immunity: partial or complete protection from a specific infection because a person has either had that infection previously or has been vaccinated against it.

incubation period: the period of time between exposure to an infection and when symptoms begin

isolation: the separation of people with a contagious disease from people who are not sick

long-haulers: people who have not fully recovered from COVID-19 weeks or even months after first experiencing symptoms.

mutation: A change to a virus’s genetic material that occurs when the virus is replicating. The change is passed on to future generations of the virus.    

monoclonal antibodies: laboratory-produced proteins designed to mimic naturally occurring antibodies that target specific antigens on viruses, bacteria, and cancer cells.  

mRNA: short for messenger ribonucleic acid, mRNA is genetic material that contains instructions for making proteins.

mRNA vaccines: mRNA vaccines for COVID-19 contain synthetic mRNA. Inside the body, the mRNA enters human cells and instructs them to produce the “spike” protein found on the surface of the COVID-19 virus. The body recognizes the spike protein as an invader, and produces antibodies against it. If the antibodies later encounter the actual virus, they are ready to recognize and destroy it before it causes illness.

pandemic: a disease outbreak affecting large populations or a whole region, country, or continent

physical distancing: also called social distancing, refers to actions taken to stop or slow down the spread of a contagious disease. For an individual, it refers to maintaining enough physical distance (a minimum of six feet) between yourself and another person to reduce the risk of breathing in droplets or aerosols that are produced when an infected person breathes, talks, coughs, or sneezes.

polymerase chain reaction (PCR) test: a diagnostic test that detects the presence of the virus’s genetic material.

post-viral syndrome: the constellation of symptoms experienced by COVID-19 long haulers. These symptoms may include fatigue, brain fog, shortness of breath, chills, body ache, headache, joint pain, chest pain, cough, and lingering loss of taste or smell.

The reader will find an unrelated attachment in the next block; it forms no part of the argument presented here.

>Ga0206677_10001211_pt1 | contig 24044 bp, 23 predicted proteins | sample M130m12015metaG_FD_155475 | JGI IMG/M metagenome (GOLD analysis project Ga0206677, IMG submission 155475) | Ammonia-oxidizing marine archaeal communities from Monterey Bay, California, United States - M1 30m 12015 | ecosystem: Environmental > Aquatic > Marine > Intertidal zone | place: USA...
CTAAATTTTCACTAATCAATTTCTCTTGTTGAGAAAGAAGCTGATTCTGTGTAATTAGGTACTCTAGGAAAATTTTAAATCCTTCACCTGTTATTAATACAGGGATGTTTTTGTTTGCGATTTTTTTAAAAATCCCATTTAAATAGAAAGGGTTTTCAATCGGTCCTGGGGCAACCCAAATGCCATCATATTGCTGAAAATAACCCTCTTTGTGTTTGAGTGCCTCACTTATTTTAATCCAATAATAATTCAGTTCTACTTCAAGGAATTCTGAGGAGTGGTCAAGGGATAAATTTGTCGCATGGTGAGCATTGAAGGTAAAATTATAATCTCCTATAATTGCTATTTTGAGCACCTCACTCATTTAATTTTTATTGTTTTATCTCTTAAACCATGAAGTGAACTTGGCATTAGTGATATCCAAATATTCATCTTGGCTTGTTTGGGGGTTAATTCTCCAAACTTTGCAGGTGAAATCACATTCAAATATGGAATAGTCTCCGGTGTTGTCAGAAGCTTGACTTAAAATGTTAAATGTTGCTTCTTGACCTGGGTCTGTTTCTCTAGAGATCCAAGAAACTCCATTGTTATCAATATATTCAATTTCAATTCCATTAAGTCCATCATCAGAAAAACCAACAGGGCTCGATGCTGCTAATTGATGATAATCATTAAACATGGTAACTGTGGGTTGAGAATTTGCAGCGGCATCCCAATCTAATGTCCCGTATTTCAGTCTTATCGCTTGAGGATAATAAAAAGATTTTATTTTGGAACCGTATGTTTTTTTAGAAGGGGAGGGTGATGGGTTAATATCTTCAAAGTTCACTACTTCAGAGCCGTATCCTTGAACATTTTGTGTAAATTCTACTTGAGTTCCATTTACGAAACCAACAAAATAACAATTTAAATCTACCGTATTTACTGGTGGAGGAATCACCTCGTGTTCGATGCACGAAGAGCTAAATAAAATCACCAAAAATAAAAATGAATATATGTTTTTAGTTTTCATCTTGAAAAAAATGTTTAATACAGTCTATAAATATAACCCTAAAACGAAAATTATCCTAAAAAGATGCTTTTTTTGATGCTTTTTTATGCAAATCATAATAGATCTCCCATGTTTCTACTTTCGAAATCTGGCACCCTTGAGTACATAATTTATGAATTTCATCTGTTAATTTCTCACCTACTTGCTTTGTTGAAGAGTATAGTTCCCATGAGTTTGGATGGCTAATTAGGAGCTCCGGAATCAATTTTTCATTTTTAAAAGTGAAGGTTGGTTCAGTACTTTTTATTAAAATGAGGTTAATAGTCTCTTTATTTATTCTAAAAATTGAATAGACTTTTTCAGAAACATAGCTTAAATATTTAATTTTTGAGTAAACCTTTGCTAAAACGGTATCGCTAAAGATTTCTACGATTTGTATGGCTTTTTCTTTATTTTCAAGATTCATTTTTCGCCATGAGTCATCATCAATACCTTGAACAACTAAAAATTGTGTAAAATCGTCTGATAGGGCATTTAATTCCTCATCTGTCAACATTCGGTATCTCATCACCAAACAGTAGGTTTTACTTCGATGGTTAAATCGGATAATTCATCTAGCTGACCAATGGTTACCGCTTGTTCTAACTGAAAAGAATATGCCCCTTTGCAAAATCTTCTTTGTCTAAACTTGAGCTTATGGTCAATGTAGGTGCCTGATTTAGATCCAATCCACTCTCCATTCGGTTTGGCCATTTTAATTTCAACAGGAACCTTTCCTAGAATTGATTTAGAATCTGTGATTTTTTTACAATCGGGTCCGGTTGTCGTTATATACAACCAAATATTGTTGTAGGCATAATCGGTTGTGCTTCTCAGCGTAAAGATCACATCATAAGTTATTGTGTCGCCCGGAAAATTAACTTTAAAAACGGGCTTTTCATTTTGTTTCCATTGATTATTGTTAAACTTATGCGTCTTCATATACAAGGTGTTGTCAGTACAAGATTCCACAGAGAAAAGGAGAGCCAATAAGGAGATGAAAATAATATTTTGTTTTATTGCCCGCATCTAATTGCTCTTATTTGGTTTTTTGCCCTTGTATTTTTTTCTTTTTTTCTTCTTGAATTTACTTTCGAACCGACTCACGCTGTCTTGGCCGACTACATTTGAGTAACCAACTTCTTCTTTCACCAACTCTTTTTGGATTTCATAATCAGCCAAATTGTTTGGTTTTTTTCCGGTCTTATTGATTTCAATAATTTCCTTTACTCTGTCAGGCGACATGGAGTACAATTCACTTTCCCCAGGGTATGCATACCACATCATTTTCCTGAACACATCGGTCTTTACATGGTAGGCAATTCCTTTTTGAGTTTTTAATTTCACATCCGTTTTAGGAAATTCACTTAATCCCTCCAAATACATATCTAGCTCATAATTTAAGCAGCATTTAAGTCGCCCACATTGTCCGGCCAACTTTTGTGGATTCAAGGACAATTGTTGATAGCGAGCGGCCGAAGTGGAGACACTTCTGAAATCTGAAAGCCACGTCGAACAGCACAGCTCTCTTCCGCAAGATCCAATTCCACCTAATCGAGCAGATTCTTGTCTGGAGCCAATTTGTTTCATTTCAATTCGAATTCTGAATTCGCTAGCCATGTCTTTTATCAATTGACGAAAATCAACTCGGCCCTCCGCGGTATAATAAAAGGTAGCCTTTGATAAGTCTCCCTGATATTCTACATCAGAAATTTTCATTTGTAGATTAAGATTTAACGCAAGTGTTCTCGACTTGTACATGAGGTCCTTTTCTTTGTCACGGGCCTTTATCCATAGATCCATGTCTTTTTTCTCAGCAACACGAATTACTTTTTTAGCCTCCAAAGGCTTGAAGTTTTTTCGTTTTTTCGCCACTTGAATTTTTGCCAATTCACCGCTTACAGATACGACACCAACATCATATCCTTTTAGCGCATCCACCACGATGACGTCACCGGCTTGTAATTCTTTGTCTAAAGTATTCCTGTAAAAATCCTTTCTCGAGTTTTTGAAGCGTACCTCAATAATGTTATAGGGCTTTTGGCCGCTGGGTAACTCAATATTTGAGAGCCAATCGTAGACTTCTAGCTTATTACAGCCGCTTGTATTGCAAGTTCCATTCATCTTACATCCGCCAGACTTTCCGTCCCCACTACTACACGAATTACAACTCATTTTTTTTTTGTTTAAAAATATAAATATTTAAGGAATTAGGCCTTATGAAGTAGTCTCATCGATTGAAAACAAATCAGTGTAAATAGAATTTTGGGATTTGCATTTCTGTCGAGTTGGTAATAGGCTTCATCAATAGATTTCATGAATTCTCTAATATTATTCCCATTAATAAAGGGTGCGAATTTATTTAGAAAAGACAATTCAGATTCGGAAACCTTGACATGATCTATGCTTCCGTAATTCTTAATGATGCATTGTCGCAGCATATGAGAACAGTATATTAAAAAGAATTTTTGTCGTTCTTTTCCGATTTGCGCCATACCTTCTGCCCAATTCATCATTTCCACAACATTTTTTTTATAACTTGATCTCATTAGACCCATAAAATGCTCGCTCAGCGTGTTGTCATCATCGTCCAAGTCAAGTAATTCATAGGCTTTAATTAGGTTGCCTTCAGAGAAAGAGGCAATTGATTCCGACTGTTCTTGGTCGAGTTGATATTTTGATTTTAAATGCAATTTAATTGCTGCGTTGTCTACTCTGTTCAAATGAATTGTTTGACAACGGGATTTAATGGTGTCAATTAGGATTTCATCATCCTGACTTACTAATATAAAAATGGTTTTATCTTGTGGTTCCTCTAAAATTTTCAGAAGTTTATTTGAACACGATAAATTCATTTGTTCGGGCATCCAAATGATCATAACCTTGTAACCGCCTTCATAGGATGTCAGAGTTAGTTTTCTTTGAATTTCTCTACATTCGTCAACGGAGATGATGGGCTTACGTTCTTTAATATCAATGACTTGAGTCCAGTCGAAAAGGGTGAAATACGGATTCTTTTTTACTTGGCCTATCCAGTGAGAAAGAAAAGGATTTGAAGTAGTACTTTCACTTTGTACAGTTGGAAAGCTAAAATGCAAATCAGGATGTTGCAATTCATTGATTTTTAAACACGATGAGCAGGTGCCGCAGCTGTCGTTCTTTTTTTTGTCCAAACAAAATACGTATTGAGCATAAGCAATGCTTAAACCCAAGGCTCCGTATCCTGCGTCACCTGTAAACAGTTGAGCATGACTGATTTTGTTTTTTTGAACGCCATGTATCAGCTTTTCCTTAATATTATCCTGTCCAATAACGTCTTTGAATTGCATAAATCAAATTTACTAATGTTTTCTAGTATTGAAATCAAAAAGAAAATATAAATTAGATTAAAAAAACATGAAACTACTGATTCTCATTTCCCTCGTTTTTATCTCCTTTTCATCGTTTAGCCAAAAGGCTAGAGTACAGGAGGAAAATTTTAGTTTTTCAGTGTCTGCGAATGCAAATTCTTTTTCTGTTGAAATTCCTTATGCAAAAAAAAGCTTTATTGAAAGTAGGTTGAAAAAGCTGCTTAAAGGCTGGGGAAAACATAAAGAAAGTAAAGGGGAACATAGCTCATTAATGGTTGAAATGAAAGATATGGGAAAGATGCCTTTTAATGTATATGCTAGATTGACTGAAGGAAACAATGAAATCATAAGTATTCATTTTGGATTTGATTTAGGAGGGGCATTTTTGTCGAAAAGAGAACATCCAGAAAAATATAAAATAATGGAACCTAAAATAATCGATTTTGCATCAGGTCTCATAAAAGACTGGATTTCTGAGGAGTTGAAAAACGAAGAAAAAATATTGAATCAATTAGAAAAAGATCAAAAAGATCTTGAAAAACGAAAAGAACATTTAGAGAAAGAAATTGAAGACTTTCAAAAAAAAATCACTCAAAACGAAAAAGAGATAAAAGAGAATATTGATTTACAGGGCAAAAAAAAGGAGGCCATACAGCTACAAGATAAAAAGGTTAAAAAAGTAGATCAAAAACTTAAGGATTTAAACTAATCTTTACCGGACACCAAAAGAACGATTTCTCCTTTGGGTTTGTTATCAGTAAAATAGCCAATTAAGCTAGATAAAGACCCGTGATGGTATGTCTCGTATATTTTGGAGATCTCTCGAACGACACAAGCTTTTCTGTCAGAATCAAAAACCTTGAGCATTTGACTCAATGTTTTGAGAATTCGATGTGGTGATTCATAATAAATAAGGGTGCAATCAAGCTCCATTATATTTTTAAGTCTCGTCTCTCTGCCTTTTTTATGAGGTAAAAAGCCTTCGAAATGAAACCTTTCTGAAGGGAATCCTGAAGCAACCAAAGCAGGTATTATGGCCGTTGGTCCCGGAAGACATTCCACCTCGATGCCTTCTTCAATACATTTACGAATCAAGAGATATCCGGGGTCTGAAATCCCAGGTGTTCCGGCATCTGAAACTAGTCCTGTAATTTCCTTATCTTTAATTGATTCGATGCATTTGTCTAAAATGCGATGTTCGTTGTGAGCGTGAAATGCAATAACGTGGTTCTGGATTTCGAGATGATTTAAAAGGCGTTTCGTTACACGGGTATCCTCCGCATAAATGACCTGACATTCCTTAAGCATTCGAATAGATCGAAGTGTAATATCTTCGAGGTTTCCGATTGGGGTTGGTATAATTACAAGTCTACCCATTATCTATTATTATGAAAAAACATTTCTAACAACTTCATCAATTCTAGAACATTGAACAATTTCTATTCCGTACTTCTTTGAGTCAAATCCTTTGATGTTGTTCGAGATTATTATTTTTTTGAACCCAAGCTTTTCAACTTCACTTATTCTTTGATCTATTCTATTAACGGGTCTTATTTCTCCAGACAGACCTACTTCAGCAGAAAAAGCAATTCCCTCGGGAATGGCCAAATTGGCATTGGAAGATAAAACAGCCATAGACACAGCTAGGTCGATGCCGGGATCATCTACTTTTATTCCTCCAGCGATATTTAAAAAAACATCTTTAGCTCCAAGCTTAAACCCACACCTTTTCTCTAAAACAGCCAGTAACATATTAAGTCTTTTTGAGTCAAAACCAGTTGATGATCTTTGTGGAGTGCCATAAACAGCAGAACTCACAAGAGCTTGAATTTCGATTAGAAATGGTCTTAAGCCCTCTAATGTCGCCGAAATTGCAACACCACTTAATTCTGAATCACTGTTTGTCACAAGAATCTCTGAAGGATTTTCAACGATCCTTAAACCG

SARS-CoV-2: short for severe acute respiratory syndrome coronavirus 2, SARS-CoV-2 is the official name for the virus responsible for COVID-19.

spike protein: a protein on the surface of the SARS-CoV-2 virus that binds to and allows the virus to enter human cells.

variant: A virus containing one or more mutations that make it different from a version of the virus that has been circulating.

variants of concern: SARS-CoV-2 viruses with mutations that make them more likely to spread, evade vaccines, or make people sicker.

vector: a harmless capsule. In a vaccine, a vector may be used to deliver a substance into the body in order to prompt an immune response.

virus: a virus is the smallest of infectious microbes, smaller than bacteria or fungi. A virus consists of a small piece of genetic material (DNA or RNA) surrounded by a protein shell. Viruses cannot survive without a living cell in which to reproduce. Once a virus enters a living cell (the host cell) and takes over a cell’s inner workings, the cell cannot carry out its normal life-sustaining tasks. The host cell becomes a virus manufacturing plant, making viral parts that then reassemble into whole viruses and go on to infect other cells. Eventually, the host cell dies.